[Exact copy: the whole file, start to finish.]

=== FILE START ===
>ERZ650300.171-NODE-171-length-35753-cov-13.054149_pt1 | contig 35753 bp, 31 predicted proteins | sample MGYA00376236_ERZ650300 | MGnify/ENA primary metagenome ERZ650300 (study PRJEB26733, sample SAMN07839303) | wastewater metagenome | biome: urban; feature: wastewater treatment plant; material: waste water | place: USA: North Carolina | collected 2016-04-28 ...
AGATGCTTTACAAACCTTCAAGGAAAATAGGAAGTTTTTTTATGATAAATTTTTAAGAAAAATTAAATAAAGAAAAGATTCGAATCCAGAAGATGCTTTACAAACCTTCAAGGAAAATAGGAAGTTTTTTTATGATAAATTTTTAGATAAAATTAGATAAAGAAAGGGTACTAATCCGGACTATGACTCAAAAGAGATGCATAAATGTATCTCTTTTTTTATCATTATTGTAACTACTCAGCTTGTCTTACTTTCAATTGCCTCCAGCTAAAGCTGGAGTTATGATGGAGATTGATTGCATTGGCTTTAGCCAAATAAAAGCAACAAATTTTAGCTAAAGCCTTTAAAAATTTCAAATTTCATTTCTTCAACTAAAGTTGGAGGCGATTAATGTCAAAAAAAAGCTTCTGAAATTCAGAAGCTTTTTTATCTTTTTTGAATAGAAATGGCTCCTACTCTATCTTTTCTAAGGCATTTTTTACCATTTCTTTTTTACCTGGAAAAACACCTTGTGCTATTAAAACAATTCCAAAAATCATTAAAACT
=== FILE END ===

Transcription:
>ERZ650300.171-NODE-171-length-35753-cov-13.054149_pt1 | contig 35753 bp, 31 predicted proteins | sample MGYA00376236_ERZ650300 | MGnify/ENA primary metagenome ERZ650300 (study PRJEB26733, sample SAMN07839303) | wastewater metagenome | biome: urban; feature: wastewater treatment plant; material: waste water | place: USA: North Carolina | collected 2016-04-28 ...
AGATGCTTTACAAACCTTCAAGGAAAATAGGAAGTTTTTTTATGATAAATTTTTAAGAAAAATTAAATAAAGAAAAGATTCGAATCCAGAAGATGCTTTACAAACCTTCAAGGAAAATAGGAAGTTTTTTTATGATAAATTTTTAGATAAAATTAGATAAAGAAAGGGTACTAATCCGGACTATGACTCAAAAGAGATGCATAAATGTATCTCTTTTTTTATCATTATTGTAACTACTCAGCTTGTCTTACTTTCAATTGCCTCCAGCTAAAGCTGGAGTTATGATGGAGATTGATTGCATTGGCTTTAGCCAAATAAAAGCAACAAATTTTAGCTAAAGCCTTTAAAAATTTCAAATTTCATTTCTTCAACTAAAGTTGGAGGCGATTAATGTCAAAAAAAAGCTTCTGAAATTCAGAAGCTTTTTTATCTTTTTTGAATAGAAATGGCTCCTACTCTATCTTTTCTAAGGCATTTTTTACCATTTCTTTTTTACCTGGAAAAACACCTTGTGCTATTAAAACAATTCCAAAAATCATTAAAACT